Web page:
Coming to me for help was quite unlike Blanche because she and Pearl had always been a bit skittish around people, even me. Their temperament is different from the others who enjoy interacting with me. In the summer while the others would gather and sit at my feet, Blanche and Pearl would just ignore me and continue scratching around for food. Much of this has to do with their breed.

I held Blanche close, spoke sweetly to her, and found she needed a bit of cleaning up around her vent area. (This is what you call “back there” for chickens. It’s the single opening where both eggs and waste leave.)

So I took her inside the house, put some warm water in the kitchen sink dishpan and slowly lowered her into the water. She didn’t protest, and I think it helped that I had turned most of the lights off to make the kitchen less bright and more like the low light still left outside.

She slowly sat down in the warm water and rested her head on the side of the dishpan. She seemed comfortable and not stressed at all about this new experience. I left her there while I changed from my office clothes to my “chicken clothes.” Surprisingly she didn’t try to get up or out, and so I felt she knew this was good for her.

I draped a dish towel over her back so she wouldn’t get unnecessarily wet while alternating between washing and making sure she was clean and comfortable.

After her bath, I wrapped her up in an old T-shirt to help dry her off and then held her close while we watched some of the local weather report in the living room.

I checked her feet to make sure there were no cuts or places for infection to grow. (There is something called “bumblefoot” which is very serious.)

When Blanche started to gradually doze off, I felt more comfortable about her condition. Then when I took her outside and placed her gently inside the coop, she stepped up onto her little crate and settled in for the night without any difficulty. Pearl cooed thankfully.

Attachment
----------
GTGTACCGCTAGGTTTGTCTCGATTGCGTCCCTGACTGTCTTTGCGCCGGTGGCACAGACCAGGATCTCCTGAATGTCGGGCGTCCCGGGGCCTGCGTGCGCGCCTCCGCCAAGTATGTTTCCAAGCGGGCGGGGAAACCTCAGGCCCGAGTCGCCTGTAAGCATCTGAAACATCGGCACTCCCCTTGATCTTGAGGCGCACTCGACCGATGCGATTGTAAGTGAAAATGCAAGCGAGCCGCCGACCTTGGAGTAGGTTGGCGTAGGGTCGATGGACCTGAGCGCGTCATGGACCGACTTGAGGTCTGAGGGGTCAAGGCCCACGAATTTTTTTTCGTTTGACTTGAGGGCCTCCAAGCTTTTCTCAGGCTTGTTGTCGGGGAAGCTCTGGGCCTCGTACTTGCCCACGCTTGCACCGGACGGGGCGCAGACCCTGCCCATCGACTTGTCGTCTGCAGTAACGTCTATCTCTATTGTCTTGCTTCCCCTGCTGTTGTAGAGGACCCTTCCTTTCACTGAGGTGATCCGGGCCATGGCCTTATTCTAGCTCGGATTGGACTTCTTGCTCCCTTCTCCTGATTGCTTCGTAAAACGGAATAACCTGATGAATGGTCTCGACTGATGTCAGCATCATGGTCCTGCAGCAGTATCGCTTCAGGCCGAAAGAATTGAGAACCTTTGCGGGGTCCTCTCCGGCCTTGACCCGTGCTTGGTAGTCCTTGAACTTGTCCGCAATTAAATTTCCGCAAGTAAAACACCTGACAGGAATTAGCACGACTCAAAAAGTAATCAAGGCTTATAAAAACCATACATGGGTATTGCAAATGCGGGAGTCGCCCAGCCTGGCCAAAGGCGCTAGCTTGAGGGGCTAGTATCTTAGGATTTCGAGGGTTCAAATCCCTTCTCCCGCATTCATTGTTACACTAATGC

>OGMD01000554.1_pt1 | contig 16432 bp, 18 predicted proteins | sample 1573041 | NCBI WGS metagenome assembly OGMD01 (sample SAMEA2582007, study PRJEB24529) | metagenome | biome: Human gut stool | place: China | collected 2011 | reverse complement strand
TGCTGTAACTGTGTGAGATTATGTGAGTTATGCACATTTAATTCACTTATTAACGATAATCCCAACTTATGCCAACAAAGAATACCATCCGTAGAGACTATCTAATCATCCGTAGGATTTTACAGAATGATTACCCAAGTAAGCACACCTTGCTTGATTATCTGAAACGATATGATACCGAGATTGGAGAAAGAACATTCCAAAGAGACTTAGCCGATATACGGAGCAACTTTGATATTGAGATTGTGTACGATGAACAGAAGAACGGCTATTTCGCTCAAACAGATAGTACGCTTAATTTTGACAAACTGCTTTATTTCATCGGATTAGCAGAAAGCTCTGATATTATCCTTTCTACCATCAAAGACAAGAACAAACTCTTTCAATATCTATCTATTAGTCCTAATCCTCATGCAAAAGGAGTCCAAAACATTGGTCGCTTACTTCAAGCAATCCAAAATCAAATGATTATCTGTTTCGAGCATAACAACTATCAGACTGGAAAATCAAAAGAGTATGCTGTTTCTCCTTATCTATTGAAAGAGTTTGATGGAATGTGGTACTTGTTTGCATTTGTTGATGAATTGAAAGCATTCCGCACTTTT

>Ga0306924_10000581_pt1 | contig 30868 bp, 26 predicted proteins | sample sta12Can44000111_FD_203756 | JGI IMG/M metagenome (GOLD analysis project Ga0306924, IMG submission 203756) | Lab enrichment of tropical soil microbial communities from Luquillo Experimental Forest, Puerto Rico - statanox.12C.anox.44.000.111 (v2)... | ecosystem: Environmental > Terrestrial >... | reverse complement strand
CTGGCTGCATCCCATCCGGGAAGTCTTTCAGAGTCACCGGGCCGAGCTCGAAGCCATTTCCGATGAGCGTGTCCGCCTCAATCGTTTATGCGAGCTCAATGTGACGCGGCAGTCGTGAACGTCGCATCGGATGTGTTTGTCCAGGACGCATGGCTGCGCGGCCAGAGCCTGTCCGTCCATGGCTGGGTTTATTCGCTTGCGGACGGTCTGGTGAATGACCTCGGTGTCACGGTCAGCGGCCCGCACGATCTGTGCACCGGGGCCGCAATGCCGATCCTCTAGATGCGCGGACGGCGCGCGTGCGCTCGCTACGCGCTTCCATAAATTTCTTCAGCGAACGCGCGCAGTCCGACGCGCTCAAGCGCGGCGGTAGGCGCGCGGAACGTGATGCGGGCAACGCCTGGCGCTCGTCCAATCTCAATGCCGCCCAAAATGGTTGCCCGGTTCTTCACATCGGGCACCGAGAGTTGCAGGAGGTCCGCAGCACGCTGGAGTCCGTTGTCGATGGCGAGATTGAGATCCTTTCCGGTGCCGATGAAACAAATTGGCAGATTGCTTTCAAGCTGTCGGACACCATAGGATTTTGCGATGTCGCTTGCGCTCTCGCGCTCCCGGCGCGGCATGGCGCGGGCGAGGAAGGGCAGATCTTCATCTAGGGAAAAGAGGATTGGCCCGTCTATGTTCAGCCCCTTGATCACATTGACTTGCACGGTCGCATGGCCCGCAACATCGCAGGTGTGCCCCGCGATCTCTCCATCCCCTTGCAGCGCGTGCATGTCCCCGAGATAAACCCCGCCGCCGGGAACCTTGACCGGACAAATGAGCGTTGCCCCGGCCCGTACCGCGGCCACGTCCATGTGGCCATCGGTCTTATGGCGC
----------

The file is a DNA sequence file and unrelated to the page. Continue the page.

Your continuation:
On Saturday, Blanche spent most of the day nestled down in soft straw looking out at the world from the safety of their run. Pearl stayed beside her most of the day. The physical touch seemed to be soothing to both of them, just for different reasons.

Sunday was a much better day and also warmer. Blanche moved and explored more, and when I brought them their evening melon treat, she looked up directly into my eyes and stretched out her neck to get the first bites. This was the Blanche I know so well. She was definitely feeling better.

Blanche was able to make her way up their chicken ladder into the coop both Saturday and Sunday evening, but she didn’t make it to top of the nesting box either night. I know Pearl missed having her up there, but we both knew she was doing what felt best for her.

And then Monday evening, she did it! When I checked on them one last time, Blanche and Pearl were both looking at me from their favorite sleeping perch like it was no big deal…such big independent grown-up girls!

Friday evening was a turning point for Blanche, I believe. She felt cared for and protected when she was at her lowest. Isn’t this what we all need? Maybe too, in her heart, she realized she was more than just another chicken. Isn’t this what we all need as well? To know we are more than just another person?

My Life With Gracie (and especially Blanche) taught me healing begins in the heart.

Later this week, I hope to write more about Blanche and what I believe has been going on with her. Thanks to everyone who has kept Blanche in their thoughts and prayers. You have been such great encouragers. I will do my best to get back to my routine of posting each Tuesday, Thursday, and Saturday now that Blanche is doing so much better. Every “Like,” “Follow,” and “Comment” is truly appreciated!

About Healing